It is not uncommon for USCIS to issue a request for further evidence (RFE) after an immigrant has filed an application for an immigration benefit.  This is typically done when the agency determines that the applicant has not submitted sufficient evidence to establish that she is eligible for the relief she is seeking.  USCIS may also issue a Notice of Intent to Deny (NOID) in which, as the name suggests, the agency informs the applicant that it intends to deny the application, but will give the applicant the opportunity to submit additional evidence or arguments to try to convince USCIS that a denial should not be issued.  An RFE or NOID is usually in the form of a letter and is very specific as to the additional evidence USCIS requires.  Further, the letter will provide a specific deadline by which the additional evidence or arguments must be submitted.

If an immigrant receives a RFE or NOID after filing for an immigration benefit, it is highly recommended that she consult with an immigration attorney as soon as possible.  Indeed, the attorney can determine the specific evidence that is needed, if any evidence not requested should also be submitted and also determine if any legal arguments must be submitted in support of the initial application or in response to the RFE or NOID.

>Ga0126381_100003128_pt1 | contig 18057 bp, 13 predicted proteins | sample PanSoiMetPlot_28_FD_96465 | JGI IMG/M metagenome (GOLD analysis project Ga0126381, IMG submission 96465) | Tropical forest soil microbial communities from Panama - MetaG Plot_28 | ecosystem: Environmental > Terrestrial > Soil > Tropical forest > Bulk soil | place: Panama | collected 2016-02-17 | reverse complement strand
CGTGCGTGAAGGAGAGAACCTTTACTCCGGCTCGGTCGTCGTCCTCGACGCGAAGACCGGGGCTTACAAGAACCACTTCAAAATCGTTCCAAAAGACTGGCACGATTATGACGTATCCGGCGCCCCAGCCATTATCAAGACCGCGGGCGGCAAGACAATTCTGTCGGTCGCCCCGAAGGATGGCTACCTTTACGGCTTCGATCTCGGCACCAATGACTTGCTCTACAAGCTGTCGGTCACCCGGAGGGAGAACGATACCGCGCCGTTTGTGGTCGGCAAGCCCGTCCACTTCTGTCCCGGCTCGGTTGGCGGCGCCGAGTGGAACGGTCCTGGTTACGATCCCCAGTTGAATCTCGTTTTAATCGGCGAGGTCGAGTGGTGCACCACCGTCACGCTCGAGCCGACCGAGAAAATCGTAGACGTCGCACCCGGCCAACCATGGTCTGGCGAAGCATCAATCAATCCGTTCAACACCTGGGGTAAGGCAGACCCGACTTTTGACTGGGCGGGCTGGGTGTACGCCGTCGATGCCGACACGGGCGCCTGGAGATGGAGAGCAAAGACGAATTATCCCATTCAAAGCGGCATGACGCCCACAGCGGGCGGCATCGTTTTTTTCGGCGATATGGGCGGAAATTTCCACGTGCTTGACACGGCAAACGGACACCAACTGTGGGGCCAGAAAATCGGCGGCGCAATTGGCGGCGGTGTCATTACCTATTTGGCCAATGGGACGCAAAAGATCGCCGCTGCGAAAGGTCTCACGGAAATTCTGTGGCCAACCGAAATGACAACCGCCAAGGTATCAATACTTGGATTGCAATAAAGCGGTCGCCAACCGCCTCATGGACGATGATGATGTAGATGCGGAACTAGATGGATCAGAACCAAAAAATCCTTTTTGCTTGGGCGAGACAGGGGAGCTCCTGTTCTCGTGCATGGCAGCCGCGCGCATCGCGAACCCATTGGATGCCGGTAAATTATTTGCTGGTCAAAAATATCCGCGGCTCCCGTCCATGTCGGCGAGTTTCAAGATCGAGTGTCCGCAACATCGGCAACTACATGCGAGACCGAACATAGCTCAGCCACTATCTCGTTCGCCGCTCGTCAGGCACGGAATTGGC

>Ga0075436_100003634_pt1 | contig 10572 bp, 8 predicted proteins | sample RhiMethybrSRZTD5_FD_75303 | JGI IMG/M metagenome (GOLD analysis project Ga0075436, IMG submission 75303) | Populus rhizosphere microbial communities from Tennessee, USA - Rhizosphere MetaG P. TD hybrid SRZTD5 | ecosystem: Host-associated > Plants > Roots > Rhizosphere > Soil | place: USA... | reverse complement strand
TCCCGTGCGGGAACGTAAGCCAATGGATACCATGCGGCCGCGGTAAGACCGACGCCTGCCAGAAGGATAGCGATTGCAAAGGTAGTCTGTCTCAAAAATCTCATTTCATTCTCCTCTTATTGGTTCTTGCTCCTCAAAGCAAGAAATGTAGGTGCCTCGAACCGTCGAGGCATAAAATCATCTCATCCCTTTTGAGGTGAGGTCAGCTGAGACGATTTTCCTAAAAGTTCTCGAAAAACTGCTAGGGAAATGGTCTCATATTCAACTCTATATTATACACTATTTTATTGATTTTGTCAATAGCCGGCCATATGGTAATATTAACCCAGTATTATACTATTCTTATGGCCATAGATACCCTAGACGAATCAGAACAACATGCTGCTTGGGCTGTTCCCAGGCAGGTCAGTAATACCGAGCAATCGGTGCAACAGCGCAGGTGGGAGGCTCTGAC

A response to a RFE or NOID that is deemed insufficient or that is not filed by the required deadline will result in the denial of the immigrant’s initial application.  Further, under the guidelines of the administration of President Donald J. Trump, a USCIS denial will also likely result in the immigrant being placed in removal proceedings before an immigration judge.  For these reasons, it is imperative that an immigrant consult with an immigration attorney if she receives a RFE or NOID from USCIS.

The attorneys of the Franco Law Group are experienced in responding to RFEs and NOIDs and are available to assist you with your case.

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